Re-Boarding in Beijing, as I was herded into cattle class along with my economy peers, I got to experience first-hand what densification truly means in the brave new world of air travel. The lottery of online purchase landed me bang in the middle of the middle seats, and I was literally moulded to my space – not an iota of body movement possible without stealing precious real estate from my neighbours. They had staked out every square inch anyway. The glamorous days of enjoyable air-travel have long ago been relegated to the dungeons of bodily contortions and replaced by oppressive regulations that treat everyone as potential bombers. Gone are the glory days when I could walk onto Freddie Laker’s Airbus at Heathrow unmolested and buy a ticket as though I was boarding the # 210 for Wapping Central. Many hours of being marooned on the runway made it abidingly obvious that this ordeal had just begun. Flight CA947 non-stop from Beijing to Delhi had just had it’s first stop – and we hadnt even left yet.
Luckily I had made suitably sensible provisions for such an occurrence of low level hell, and brought a veritable pharmacopeia supplied by my willing psychiatrist whom I had assured I had to be rendered insensible to endure – survive even -7 hours of being on an airborne animal farm. First I sucked back an old favourite that has usually served me well in such situations: a powerful sleeping pill that generally should knock out a horse. An hour later the screaming children behind me were no match, so I downed a couple of benzo’s for good measure. Time was that I would accompany this cocktail with a healthy dose of Jamiesons’ finest- but sobriety and old age forbid such a glorious concoction. However even this veritable pharmaceutical assault on my awakefullness just didn’t seem to dull the messages being sent to the body and brain that all was not well with my situation. So I ultimately capitulated and tuned into a particularly incomprehensible Chinese inflight movie whose inscrutable plot soon achieved what massive doses of drugs had failed me: I finally zoned out.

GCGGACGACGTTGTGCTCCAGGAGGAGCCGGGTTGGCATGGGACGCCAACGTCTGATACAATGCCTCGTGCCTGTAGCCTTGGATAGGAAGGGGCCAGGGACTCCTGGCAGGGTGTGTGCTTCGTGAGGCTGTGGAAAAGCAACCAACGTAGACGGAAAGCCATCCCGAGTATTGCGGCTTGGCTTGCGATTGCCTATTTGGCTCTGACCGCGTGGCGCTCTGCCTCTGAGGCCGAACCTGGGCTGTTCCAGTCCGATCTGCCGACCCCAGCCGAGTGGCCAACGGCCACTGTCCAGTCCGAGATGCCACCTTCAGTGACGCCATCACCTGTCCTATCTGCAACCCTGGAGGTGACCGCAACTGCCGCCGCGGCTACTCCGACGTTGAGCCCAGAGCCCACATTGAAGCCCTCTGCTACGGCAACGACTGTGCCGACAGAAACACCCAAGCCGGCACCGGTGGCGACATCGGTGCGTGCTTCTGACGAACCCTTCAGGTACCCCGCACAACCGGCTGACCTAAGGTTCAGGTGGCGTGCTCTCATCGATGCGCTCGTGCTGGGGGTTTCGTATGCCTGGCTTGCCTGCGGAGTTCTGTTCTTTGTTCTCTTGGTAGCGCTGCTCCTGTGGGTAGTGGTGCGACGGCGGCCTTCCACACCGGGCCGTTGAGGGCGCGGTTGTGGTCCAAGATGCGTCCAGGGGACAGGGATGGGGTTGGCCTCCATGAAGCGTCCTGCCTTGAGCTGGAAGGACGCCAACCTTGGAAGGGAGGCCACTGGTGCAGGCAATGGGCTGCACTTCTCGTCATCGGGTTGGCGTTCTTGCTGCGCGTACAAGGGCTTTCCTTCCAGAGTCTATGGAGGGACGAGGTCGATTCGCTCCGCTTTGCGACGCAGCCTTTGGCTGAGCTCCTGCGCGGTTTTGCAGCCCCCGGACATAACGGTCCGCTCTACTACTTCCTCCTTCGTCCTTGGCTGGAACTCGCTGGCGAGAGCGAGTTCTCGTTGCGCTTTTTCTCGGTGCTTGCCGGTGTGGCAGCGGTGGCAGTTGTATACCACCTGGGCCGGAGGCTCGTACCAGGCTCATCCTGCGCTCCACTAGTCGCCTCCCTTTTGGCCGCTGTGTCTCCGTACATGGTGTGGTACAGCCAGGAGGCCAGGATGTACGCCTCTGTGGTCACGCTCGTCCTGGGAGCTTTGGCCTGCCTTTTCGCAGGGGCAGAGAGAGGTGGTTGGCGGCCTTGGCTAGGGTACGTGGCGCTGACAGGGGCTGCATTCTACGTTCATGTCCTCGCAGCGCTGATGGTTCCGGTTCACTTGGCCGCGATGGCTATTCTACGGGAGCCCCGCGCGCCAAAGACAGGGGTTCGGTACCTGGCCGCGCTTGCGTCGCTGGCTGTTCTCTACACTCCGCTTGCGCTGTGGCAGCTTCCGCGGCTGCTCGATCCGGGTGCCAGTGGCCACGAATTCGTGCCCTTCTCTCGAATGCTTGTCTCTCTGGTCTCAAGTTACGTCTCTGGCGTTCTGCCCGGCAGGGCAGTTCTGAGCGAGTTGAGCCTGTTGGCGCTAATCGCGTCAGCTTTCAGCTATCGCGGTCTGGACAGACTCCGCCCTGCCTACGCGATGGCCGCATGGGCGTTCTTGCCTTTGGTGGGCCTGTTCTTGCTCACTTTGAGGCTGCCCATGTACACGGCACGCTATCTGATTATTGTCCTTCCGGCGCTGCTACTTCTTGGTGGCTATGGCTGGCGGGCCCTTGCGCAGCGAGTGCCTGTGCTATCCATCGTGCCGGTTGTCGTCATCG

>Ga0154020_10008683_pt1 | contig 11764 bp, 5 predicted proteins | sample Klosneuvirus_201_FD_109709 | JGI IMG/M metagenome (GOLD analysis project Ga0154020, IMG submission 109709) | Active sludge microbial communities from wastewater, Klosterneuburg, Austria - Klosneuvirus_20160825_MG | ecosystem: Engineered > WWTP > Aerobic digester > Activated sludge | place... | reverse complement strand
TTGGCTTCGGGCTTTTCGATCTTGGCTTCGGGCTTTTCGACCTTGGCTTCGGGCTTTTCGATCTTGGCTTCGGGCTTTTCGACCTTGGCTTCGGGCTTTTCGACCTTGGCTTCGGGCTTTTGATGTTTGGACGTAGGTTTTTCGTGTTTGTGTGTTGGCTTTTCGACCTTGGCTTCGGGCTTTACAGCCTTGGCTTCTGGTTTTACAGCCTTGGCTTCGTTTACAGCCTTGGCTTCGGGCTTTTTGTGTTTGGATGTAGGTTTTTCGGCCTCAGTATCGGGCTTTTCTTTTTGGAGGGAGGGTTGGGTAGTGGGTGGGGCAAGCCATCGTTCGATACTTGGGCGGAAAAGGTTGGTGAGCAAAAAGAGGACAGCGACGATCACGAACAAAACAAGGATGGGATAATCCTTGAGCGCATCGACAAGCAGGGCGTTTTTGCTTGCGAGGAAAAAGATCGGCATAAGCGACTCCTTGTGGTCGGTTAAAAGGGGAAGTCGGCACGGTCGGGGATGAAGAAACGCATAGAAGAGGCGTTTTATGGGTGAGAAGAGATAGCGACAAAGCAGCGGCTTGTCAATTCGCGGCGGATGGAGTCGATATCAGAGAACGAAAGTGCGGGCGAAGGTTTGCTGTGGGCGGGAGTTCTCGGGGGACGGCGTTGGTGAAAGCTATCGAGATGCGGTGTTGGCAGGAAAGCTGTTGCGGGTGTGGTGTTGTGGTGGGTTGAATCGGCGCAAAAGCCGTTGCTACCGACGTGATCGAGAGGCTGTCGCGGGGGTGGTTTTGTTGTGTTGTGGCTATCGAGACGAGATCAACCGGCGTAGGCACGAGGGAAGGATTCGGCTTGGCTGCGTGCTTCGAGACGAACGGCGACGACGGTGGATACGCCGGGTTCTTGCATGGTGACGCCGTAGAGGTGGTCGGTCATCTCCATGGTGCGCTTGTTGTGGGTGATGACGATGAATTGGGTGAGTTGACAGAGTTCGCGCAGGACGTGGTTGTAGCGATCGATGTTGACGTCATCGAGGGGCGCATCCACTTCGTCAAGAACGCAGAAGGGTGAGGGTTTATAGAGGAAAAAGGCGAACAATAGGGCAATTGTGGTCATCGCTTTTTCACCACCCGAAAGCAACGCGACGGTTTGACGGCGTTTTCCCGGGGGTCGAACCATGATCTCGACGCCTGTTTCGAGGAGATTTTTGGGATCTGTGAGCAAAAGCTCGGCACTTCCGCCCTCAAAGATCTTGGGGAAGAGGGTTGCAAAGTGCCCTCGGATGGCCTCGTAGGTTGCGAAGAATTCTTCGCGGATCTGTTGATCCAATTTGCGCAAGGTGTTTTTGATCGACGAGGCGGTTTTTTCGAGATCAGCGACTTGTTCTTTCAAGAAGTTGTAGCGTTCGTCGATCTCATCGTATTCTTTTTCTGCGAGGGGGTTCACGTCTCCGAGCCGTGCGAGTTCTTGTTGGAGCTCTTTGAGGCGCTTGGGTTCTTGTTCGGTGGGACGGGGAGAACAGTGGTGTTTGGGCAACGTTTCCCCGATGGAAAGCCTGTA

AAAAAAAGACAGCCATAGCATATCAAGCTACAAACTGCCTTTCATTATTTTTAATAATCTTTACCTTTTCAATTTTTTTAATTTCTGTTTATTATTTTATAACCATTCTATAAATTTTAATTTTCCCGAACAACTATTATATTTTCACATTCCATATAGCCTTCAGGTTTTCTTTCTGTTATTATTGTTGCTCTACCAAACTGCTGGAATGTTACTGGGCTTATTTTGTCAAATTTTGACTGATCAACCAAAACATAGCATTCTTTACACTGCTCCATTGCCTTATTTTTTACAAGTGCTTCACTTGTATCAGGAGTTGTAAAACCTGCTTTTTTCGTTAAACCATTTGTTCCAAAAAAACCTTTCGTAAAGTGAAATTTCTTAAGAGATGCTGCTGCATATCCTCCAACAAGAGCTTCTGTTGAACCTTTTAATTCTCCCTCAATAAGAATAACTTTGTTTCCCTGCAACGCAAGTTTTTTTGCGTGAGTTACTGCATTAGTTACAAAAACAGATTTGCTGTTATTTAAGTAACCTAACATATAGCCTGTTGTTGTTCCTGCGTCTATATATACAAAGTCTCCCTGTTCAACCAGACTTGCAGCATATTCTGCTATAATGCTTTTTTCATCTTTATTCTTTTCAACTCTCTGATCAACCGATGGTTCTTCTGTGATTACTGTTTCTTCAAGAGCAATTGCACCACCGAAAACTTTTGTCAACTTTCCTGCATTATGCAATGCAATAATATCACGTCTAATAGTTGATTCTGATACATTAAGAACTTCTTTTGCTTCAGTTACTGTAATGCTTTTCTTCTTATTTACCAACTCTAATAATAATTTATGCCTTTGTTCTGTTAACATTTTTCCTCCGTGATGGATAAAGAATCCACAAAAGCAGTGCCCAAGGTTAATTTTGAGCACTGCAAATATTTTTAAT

I awoke to pork and drool. Not necessarily in that order. The kindly hostess person was valiantly preventing me from messily slumping into my neighbours lap while simultaneously offering me one of those early morning congealed pig-product near-foods that Chinese Airlines seem to believe is necessary to fully awaken and assault the olfactory senses. Without much wits about me, i accepted her culinary offering. Having removed half a cabins worth of plastic wrapping in which it was unnecessarily entombed, I was at a loss to see what was actually the edible portion: wrapping and some greasy agglomeration was inseparable from something that might have been food that kind of oozed menacingly through the whole mess. I consigned the whole works to beneath my feet, being the only square foot left not filled with me and other travel paraphernalia. Ironically I witnessed the cabin crew jumping on top of the waste container, so full it was of similar unwanted detritus. My inner environmentalist blanched at the mountains of this stuff dumped daily into various landfills – or more likely rivers and oceans in Asia. They now contribute over 60% of ocean- bound plastic waste. But heck – I was headed for Delhi whose airport proudly boast “Zero Water Waste”…whatever the hell that means. Probably just a euphemism for no monsoons this year: No Water=No Waste.